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Nova Scotia and New Brunswick.
the Act which make provision therefor, will be found dis cussed in chapter III. ante, p. 46.
(ii) See the judgment of Robinson, C.J., in Doe d. Anderson v. Todd (quoted ante, p. 104) for a statement in reference to the boundaries of (old) Quebec. Provinces of
7. The Provinces of Nova Scotia and New Brunswick shall have the same
limits as at the passing of this Act (i). (i) See foot-note ante, p. 46.
8. In the general census of the population of Canada which is hereby required to be taken in the year one thousand eight hundred and seventy-one, and in every tenth year thereafter, the respective populations of the four Provinces shall
be distinguished (i). (i) “Shall be distinguished.”—In order to a re-adjustment of the representation, in the parliament of Canada, of the respective provinces. See section 51, post, and notes thereto.
III. EXECUTIVE POWER (i).
9. The Executive Government and Queen. authority of and over Canada is hereby
declared to continue and be vested in the
Queen (ii). (i) “Executive power.”—As to the necessary subordination of the executive to the legislative department of government, see ante, p. 12. In reference to the government of Canada as part of the British Empire, the Queen's authority as executive head of that Empire is subordinate to the parliament of the United Kingdom, the supreme Imperial legislative power; and her authority as executive
head of Canada (that is in reference to our self-government) is subordinate to the authority of Canadian parliaments. In other words, in so far as the Imperial parliament has reserved to itself, control over certain subject matters, as being matters of Imperial concern (such reservation being evidenced, either by express or implied limitation upon the powers of the colonial legislature over certain subject matters (f), or by the existence of Imperial legislation upon these matters) (g), the executive authority of the Queen is exercised subject to the control of the Imperial parliainent, i.e., by and with the advice of the executive committee or Cabinet of the Empire; while, on the other hand, in so far as legislative power has been conceded to a colonial legislature, the executive authority of the Queen is exercised, through her representative, subject to the control of the colonial legislature, i.e., by and with the advice of the executive committee or Cabinet, Dominion or Provincial, case may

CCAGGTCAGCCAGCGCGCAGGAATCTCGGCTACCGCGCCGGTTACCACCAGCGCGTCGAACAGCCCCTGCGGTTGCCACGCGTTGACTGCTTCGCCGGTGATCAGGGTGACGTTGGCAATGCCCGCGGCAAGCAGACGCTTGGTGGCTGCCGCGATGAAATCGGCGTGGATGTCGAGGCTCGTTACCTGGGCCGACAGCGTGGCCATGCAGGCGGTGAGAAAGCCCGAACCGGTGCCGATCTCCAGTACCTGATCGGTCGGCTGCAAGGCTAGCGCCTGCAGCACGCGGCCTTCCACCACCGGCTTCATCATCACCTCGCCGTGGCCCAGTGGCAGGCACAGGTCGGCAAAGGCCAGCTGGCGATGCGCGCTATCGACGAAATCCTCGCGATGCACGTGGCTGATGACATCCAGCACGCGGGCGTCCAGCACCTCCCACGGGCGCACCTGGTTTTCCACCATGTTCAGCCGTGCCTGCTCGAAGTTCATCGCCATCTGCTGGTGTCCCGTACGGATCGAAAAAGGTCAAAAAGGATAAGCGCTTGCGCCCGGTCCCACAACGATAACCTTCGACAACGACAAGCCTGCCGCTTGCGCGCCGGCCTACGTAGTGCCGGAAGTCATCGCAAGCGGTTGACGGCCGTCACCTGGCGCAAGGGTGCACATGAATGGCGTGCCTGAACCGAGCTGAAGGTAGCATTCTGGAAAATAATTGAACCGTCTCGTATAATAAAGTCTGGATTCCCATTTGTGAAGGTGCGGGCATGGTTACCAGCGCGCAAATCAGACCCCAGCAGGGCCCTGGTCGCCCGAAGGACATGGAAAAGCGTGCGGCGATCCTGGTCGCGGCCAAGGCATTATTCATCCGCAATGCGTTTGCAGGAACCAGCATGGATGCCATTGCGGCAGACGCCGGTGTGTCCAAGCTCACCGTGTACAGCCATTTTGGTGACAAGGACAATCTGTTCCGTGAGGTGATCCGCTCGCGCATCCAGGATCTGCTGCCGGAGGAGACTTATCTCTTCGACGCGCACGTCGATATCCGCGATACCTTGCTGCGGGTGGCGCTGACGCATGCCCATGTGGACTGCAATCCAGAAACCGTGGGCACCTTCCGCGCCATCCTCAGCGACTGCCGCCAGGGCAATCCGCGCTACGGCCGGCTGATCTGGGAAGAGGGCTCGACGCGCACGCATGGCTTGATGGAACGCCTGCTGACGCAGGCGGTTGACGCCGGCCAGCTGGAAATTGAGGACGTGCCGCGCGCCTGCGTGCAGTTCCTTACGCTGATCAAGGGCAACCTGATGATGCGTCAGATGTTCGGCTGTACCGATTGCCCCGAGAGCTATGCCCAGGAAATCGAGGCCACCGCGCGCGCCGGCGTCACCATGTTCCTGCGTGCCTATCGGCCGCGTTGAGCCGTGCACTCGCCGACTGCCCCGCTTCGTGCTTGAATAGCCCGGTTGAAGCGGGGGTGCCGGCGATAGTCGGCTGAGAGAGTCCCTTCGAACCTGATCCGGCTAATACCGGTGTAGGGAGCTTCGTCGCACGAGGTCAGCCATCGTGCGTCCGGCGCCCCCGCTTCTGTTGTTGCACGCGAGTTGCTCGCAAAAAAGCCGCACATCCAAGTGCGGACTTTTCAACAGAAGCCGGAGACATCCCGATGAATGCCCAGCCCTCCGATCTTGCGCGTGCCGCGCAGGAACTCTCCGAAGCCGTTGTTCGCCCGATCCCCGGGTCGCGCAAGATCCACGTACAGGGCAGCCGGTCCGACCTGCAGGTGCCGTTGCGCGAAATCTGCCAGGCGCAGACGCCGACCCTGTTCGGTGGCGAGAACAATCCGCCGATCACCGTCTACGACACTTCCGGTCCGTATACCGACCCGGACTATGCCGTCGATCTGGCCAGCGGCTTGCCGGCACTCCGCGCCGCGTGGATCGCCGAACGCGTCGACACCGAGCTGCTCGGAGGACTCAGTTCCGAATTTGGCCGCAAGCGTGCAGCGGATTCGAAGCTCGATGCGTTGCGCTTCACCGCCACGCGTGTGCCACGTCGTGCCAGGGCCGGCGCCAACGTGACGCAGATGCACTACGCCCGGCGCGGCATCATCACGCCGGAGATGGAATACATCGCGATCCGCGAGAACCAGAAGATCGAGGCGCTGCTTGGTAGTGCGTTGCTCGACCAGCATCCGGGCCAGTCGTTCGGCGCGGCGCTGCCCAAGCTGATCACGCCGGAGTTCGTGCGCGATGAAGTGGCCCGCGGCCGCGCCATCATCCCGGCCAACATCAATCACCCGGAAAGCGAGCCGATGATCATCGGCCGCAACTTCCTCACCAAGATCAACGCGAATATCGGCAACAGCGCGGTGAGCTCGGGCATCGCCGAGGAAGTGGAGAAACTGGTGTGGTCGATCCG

be. We may here notice one particular subject matter, which for obvious reasons is treated as matter of Imperial concern, and in respect to which, therefore, no legislative power is conceded to Canadian parliaments; the constitution, namely, of the connecting links in the chain of executive government, from the Imperial, through the Dominion, to the Provincial. The executive government of the British Empire is, in truth, in its Imperial, as well as its English aspect, a unit; and for the purpose of securing unity of national purpose and method throughout the Empire, the appointment of the local executive heads is so arranged that the executive department of that government which is possessed of the widest territorial jurisdiction, appoints the executive head of the government next in extent, and exercises executive supervision over its legislation; and so on. We may here note that the Imperial government can also exercise a legislative supervision over colonial legislation; the Dominion government is limited to the exercise (1) See Chap. IX.
(9) See Chap. IV.
of executive supervision—to wit, the power of disallowance -over provincial legislation. Leaving out of consideration, however, the legislative supremacy of the Imperial parliament, what the Judicial Committee has said (k) in reference to the relation between the Dominion and the Provinces, in Canada : “No one of the parts can pass laws for itself except under the control of the whole, acting through the Governor-General :" is equally applicable--substituting the Queen for the Governor-General—to the relation of the colonies generally to the Empire.
Under existing arrangements, the Queen occupies a dual position, being executive head of the Empire and, at the same time, local executive head of the United Kingdom ; but the union, in one legislative body with one executive committee or cabinet, of the power to legislate for the whole Empire as well as specially for one of its territorial divisions, leaves the line of division a purely “conventional” one--in this sense, at least; that the power of the Imperial parliament to alter the position of the line, is. restrained only by the “conventions," and not by the law of the constitution ; but at any given moment of time the line of division is a legal one. See ante, p. 11.